Furthermore, Chu later argued, the "original intention" or purpose of the hexagrams was not philosophical but oracular: they were intended to be used to determine how to act in particular situations, not to express moral principles. Among scholars ever since Wang Pi, though, the I had generally been used as textual support for whatever philosophy was being put forth. This, according to Chu, was not only likely to result in specious argumentation, it was also bound to neglect the real access to the "mind of the sage" that the I could provide--a connection that could prove invaluable in the extremely difficult process of self-cultivation. Hence Chu Hsi's repeated dictum, "The I was originally created for divination."(29)

This principle of interpretation led Chu to emphasize two things in his commentary on the I (the Chou-i pen-i): the "original meaning" (pen-i) and the "original intention" (also pronounced pen-i). The original meaning, first, is the literal denotation of the text, referring to the structural features, numerological characteristics, and symbolic associations of the hexagram and its component lines and trigrams. For example, his commentary on Ta-yu (hexagram #14, "Great Possession") begins as follows (the hexagram text is "Great possession; primal success"):

Great possession is possession in great measure. Li [the upper trigram] comes to rest over Ch'ien [the lower], fire over heaven. All is illuminated. The 6 in the fifth place is a yin line abiding in respect. It attains the central position, while the five yang lines respond to it. Thus it is a great possession. Ch'ien is strong and Li is bright.(30)

Second, Chu emphasizes the oracular meaning of the text, since divination is the original intention or purpose for which the text was written. Thus his commentary on hexagram #14 continues:

Abiding in respect and responding to heaven is a Way of success. If the diviner has these virtues, then there will be great goodness and success.(31)

Its original intention is what renders the I significantly different from the other classics, according to Chu. Unlike the Documents, Odes, Ritual, and Spring and Autumn Classics, the I was not used by Confucius and the early kings for pedagogical purposes, but only for divination.(32) In a sense the original intention of the I is not merely what the author meant, but what he meant for the reader (i.e. the user) to do.(33)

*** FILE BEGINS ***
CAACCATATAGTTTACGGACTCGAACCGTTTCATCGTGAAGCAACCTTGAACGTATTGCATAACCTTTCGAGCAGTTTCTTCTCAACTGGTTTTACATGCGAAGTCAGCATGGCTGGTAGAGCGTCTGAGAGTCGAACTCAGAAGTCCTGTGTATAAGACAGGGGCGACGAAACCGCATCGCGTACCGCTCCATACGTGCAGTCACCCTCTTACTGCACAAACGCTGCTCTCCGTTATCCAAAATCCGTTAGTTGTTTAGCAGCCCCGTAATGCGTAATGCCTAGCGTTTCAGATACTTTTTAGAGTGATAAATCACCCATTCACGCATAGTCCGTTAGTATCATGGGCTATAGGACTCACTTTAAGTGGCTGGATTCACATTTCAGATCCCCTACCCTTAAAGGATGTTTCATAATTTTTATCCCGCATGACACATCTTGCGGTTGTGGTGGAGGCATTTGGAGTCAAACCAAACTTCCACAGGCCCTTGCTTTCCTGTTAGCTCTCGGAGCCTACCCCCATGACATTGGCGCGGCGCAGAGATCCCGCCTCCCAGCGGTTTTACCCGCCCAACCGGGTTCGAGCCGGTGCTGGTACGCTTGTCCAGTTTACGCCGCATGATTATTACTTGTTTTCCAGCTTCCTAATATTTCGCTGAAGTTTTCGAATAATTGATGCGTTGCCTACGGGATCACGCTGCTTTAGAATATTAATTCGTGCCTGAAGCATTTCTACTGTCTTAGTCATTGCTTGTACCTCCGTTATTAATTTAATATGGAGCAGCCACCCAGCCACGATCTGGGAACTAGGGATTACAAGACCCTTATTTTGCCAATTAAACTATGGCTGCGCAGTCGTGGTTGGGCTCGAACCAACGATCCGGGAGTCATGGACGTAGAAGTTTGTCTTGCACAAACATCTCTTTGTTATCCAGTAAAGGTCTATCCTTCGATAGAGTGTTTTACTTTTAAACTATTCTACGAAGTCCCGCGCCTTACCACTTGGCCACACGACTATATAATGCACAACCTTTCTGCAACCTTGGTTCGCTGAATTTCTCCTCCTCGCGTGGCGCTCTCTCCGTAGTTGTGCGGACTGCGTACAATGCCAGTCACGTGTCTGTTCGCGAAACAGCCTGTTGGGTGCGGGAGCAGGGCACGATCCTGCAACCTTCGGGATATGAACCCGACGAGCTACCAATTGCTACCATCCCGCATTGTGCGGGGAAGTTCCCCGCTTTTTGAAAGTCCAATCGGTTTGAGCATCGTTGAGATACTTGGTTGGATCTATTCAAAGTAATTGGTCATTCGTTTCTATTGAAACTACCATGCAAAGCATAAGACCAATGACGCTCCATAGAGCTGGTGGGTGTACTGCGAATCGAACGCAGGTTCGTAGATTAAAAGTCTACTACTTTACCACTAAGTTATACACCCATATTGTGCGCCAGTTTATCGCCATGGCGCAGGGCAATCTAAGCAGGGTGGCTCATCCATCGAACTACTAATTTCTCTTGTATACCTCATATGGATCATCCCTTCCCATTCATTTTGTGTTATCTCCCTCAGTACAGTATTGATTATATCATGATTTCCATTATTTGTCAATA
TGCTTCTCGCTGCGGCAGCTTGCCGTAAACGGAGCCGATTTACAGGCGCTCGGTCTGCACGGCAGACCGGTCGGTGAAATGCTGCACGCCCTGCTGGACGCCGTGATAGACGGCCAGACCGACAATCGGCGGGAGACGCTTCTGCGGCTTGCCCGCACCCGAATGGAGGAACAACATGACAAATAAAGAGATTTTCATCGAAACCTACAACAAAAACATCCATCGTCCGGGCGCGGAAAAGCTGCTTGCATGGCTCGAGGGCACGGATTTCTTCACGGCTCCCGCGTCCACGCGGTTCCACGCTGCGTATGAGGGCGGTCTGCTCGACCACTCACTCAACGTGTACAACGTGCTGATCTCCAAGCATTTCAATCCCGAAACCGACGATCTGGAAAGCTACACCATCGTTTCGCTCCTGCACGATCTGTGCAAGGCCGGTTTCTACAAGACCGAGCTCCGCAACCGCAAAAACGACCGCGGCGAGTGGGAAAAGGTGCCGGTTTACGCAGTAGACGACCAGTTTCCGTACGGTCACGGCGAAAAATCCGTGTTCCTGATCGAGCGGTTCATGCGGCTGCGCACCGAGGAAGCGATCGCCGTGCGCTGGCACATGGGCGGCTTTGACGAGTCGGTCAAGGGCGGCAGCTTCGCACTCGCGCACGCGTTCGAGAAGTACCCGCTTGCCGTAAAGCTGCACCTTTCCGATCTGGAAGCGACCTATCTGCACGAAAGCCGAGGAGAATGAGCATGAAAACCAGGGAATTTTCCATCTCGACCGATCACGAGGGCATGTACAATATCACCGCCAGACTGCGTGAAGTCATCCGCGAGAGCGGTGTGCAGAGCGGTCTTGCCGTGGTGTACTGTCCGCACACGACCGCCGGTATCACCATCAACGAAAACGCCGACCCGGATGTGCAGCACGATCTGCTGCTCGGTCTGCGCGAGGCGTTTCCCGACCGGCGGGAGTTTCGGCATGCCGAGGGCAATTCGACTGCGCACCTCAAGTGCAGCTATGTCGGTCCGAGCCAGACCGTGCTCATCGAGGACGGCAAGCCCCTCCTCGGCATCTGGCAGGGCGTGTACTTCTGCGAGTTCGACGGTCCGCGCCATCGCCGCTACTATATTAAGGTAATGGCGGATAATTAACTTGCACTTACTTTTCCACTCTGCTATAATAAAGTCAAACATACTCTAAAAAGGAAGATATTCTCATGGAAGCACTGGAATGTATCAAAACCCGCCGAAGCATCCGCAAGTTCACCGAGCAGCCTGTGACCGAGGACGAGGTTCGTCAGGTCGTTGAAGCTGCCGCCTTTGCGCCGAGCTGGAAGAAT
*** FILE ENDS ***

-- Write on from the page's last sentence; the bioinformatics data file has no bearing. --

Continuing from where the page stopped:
Chu's disagreements with both the hsiang-shu and the i-li interpretive traditions were basically that they both, in different ways, had partial views of the I. The hsiang-shu commentators, especially those of the Han, recognized the importance of the graphic imagery and its correlations, but failed to apply it to human affairs. They were, he said, "mired in muck" and "bound by forced associations."(34) The i-li commentators, on the other hand, correctly focused on the moral principles (tao-li) that could be discerned in or inferred from the text, but they ignored the text's concrete referent (i.e. the configuration and imagery of the hexagrams).(35)

Chu's difference with the i-li school can readily be seen by comparing his commentary with Ch'eng I's. Ch'eng focuses on the general concepts embodied in the hexagram and line statements; his discussions of the structural features of the hexagrams are minimal. Compare, for example, his comment on the hexagram text of hexagram #14 with that of Chu Hsi given above:

The qualities (ts'ai) of the hexagram can be considered "primacy and success."(36) As for the virtues (te) of hexagrams in general, there are cases of the name of the hexagram itself containing the meaning (i), such as "Holding together; auspicious" (Pi, hexagram #8) and "Modesty; success" (Ch'ien, hexagram #15); there are cases where one derives the meaning of the hexagram from the counsel and admonition(37), such as "Army; perseverance and a strong man; auspicious" (hexagram #7) and "Comrades; in the countryside, success" (hexagram #13); and there are cases [such as the present] in which it is expressed in terms of the hexagram qualities, such as "Great possession; primacy and success." Since [the T'uan-chuan refers to the virtue of this hexagram as] "firm and strong, cultured and bright; responding to heaven and acting in season," thus it is able to have "primacy and success."(38)